Easy On The Superlatives

Some things just never change. As soon as Darius Rice buried a knife in the heart of all of Connecticut- and temporarily saved the season for the University of Miami men's basketball team- with his game-winning three-point basket Monday night at the Convocation Center one of the most common words in the sports dictionary was being spewed everywhere.

It was being uttered on press row by awestruck sportswriters, including a busload from Connecticut covering the Huskies, in the TV booth where ESPN's Bill Raferty used it loosely and on the court where the students didn't know exactly what they were doing or apparently saying.

"Darius is a great basketball player and he's going to prove it next year in the NBA," said a UM fan clad in orange-and-green and who obviously had a couple extra alcoholic beverages throughout the evening.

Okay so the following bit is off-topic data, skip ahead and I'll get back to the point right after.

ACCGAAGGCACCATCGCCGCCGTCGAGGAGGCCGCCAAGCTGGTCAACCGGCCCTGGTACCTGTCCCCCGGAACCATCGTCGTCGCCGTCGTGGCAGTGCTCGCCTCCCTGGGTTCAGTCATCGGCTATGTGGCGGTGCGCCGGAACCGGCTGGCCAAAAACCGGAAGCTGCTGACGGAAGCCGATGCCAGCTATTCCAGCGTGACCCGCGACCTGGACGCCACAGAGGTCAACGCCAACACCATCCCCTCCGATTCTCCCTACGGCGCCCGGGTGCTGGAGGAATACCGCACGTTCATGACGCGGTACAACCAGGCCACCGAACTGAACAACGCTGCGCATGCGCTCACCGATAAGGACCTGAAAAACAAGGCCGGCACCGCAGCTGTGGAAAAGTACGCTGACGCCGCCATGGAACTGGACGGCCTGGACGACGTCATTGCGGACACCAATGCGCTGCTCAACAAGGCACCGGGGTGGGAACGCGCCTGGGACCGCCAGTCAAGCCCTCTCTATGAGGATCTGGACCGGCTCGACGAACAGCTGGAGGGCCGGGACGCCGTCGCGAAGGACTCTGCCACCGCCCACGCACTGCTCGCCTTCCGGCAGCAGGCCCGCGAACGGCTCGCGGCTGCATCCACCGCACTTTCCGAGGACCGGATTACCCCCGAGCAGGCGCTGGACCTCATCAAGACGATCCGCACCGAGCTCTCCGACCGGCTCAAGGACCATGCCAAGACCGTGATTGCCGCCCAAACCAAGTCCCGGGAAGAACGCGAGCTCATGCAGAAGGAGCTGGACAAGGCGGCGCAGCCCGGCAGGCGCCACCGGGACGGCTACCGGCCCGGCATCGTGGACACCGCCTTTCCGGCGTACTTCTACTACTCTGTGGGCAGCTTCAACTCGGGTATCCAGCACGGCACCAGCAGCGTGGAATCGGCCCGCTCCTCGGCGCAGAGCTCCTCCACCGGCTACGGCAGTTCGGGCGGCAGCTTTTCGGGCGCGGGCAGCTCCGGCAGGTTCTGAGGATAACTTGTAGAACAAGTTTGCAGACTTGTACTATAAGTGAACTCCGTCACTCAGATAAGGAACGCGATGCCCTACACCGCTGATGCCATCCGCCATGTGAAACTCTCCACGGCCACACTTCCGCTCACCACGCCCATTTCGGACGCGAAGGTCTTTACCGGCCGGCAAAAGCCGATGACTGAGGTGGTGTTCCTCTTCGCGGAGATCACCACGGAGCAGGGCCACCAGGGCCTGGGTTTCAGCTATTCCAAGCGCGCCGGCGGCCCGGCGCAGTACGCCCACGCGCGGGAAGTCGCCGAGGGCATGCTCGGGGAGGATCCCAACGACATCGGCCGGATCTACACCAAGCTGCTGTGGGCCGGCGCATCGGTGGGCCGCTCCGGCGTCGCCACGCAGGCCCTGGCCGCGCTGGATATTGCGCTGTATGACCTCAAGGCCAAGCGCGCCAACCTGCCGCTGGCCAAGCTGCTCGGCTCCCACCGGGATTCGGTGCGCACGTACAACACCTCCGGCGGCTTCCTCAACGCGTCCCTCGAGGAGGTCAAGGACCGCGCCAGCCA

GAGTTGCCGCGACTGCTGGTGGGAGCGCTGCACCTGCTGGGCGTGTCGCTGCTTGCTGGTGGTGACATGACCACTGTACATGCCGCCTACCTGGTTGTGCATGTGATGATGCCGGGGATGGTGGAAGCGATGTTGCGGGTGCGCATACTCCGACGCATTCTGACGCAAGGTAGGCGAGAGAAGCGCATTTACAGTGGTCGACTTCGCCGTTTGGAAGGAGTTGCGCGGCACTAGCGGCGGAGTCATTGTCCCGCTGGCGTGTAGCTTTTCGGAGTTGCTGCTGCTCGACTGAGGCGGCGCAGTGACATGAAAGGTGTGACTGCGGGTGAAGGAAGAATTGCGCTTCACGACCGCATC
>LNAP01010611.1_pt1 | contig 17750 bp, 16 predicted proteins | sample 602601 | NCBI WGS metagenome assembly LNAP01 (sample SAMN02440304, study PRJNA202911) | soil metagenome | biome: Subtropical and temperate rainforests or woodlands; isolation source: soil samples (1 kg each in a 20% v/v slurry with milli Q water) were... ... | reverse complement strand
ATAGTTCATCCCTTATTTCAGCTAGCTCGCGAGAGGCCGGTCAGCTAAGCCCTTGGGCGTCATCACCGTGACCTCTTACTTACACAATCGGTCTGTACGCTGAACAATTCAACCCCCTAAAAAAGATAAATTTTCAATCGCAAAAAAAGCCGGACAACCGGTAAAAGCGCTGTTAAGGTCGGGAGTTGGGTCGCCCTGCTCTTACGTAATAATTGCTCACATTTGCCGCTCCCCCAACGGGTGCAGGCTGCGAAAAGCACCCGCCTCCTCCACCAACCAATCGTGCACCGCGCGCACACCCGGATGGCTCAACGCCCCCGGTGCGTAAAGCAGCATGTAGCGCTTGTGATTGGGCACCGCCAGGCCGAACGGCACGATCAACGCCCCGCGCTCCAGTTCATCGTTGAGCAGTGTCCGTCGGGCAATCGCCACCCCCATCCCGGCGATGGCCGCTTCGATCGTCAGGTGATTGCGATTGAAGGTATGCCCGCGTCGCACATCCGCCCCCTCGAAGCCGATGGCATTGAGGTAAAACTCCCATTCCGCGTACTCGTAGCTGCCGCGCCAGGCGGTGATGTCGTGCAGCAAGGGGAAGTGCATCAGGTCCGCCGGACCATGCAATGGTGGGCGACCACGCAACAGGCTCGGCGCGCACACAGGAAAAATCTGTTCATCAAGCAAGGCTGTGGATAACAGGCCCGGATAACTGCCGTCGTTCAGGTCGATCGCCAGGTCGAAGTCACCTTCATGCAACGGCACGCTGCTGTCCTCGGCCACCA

Funny thing was he wasn't alone because almost everybody within an earshot was now telling anybody who would listen- not to mention Raferty on national television- what a great player this Rice kid is and what a great future he has in store.

Alright, maybe the mere fact that the junior from Jackson, Miss. had just completed his greatest outing to date at the University of Miami in grand fashion was reason for hysteria and a couple of exclamation points. After all its not everyday a player scores 43 points, makes 16-of-27 field goals and pins the prosperity of a team's entire season on his not-so-broad shoulders in front of a packed building and hordes of NBA scouts.

No doubt about it. It was a career night for the former McDonalds All-American who arrived in Coral Gables two and a half years ago with an unfair amount of expectations and the kind of publicity that would sink many 17-year-olds. He's come a long way from that kid that didn't know where to go on the floor and who would shoot the ball as soon as it touched his hands.

Still, let's not use the word ‘great' and Darius Rice in the sentence. Not yet anyway.